(Michael Hutchence) – The Green Dragon, Youngs End, Chelmsford
The jungle drums had sounded, one of our old school mates was back in the country. and an ad-hoc school reunion had been arranged. We’d done similar before, the same group, at Chutney Joes Indian restaurant in Brentwood, back in 2009.
The same half a dozen of us at The Green Dragon, near Great Leighs.
The Green Dragon sits on London Road, which would have been a busy road until the brutal new A131 was constructed a few yards away. The subsequent lack of passing trade doubtless forced this 18th century inn into the clutches of the pub chains.
We arrived just before eight on a Wednesday evening, there were a few couples around the bars, but it could not be described as ‘busy’. The décor is a designer’s interpretation of a ‘traditional’ vernacular, I’ve seen it done better, and worse. It’s an ‘Old English Inn’, which is Greene King’s estate of around 100 similar pubs.
There’s a good sized car park, and a pleasant enough beer garden outside;unfortunately it wasn’t a ‘sit outside’ evening, despite being only a week or so after mid-summer.
We found our way to a small bar at the far end of the pub and settled in. The beers on tap were Green King IPA, Old Speckled Hen and Golden Hen, draught lagers were Peroni and Amstel.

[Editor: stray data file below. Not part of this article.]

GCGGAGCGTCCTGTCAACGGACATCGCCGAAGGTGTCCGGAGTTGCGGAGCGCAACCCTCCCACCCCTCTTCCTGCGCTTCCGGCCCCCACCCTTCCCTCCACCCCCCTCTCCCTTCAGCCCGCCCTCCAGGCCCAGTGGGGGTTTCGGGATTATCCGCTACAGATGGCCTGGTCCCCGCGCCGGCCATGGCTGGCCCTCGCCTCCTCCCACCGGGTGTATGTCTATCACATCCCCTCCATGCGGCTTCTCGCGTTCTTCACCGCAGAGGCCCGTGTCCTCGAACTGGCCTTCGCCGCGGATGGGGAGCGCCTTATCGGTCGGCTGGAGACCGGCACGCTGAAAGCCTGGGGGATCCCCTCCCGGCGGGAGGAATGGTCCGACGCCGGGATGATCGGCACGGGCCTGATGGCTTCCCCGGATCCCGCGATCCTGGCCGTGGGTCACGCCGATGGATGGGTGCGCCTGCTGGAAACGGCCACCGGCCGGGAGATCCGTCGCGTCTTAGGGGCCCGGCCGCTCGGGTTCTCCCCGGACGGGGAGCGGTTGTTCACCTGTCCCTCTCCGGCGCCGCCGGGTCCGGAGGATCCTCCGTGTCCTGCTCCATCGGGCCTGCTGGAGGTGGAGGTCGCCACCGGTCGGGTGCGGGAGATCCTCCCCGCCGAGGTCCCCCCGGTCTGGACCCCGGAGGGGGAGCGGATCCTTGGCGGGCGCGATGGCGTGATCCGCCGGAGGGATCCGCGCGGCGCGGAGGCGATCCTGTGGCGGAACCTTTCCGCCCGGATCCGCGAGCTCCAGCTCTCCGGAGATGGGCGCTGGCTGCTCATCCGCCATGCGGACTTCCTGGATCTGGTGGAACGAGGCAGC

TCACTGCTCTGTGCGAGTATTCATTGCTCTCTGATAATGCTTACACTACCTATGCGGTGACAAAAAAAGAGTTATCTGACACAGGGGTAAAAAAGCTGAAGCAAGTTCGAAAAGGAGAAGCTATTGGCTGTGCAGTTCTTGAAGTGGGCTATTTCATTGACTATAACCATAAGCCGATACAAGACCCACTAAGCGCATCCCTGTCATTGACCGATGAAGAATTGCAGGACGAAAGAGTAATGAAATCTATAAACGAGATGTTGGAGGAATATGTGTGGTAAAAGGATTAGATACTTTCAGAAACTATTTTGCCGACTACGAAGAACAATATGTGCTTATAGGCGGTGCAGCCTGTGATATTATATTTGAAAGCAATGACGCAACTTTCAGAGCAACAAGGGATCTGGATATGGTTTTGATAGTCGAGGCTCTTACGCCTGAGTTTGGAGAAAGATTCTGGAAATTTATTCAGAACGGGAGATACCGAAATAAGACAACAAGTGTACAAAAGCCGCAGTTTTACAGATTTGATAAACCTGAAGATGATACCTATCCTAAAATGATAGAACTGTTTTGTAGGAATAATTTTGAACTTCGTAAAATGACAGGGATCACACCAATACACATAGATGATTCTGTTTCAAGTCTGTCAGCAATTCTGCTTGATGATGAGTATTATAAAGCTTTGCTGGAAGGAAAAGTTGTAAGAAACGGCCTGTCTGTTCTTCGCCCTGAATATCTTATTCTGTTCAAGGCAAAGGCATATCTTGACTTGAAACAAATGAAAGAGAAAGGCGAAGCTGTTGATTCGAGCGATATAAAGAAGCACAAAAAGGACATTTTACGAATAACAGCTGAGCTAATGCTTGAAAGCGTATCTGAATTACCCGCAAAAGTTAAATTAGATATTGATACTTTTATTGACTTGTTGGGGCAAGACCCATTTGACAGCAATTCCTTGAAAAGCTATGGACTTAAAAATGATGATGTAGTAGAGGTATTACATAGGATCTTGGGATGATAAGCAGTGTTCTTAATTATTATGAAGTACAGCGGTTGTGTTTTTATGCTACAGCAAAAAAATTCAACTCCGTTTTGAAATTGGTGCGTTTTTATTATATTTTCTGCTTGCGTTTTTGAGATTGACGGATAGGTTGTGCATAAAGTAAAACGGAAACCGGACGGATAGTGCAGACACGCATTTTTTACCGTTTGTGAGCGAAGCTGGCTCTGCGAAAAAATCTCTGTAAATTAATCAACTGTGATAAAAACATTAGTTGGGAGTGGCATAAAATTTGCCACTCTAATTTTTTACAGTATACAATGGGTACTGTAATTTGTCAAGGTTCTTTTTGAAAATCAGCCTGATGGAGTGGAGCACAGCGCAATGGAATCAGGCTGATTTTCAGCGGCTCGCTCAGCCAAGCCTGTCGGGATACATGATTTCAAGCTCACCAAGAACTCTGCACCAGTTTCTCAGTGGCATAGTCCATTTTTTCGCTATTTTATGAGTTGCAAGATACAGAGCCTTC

After a couple of beers we decided to order some food, this being a ‘school night’ we figured that a midnight kebab (we’ve done it before), would probably be ill-advised.
However, it being a Wednesday, the ‘Dragon’ had an ‘Indian Feast’ offer which offered a choice of curry – Chicken Korma, Chicken Tikka Masala, Chicken Jalfreizi, Beef Madras, Lamb Rogan Josh, and a vegetarian Masala. Although the Rogan Josh had sold out when we ordered, and we skipped the veggie option. These are all served with Rice, Saag Aloo, popadoms, and naan bread.
With a drink – a pint of IPA or lager – for a tenner.
I’m not sure exactly what was ordered; I think Bob Windsor ordered ‘one of everything available, except the veggie’ and ten minutes later our table was laden with dishes of curry and plates of accompaniments.
To be honest, the food was reminiscent of the Indian meals you get at your (well mine at least) local supermarket; the popadoms were thin and crispy, but the naan bread was thick and slightly rubbery, and the main courses frankly uninspired. I struggled to differentiate the dishes, except the Korma. A couple of side portions of ‘South Indian samosas’ were well filled, tasty and quickly devoured.
It’s probably unfair to gauge an English country pub based on a curry offer, so I’d be happy to come back on another occasion and try the rest of the menu.
But that menu is in itself hard to differentiate from other pub-chains.
Nevertheless, a pleasant enough pub, with well-kept beers.
A good venue for a quiet evening with mates, I suspect we’ll be back, but I’d pass on the Indian offer next time.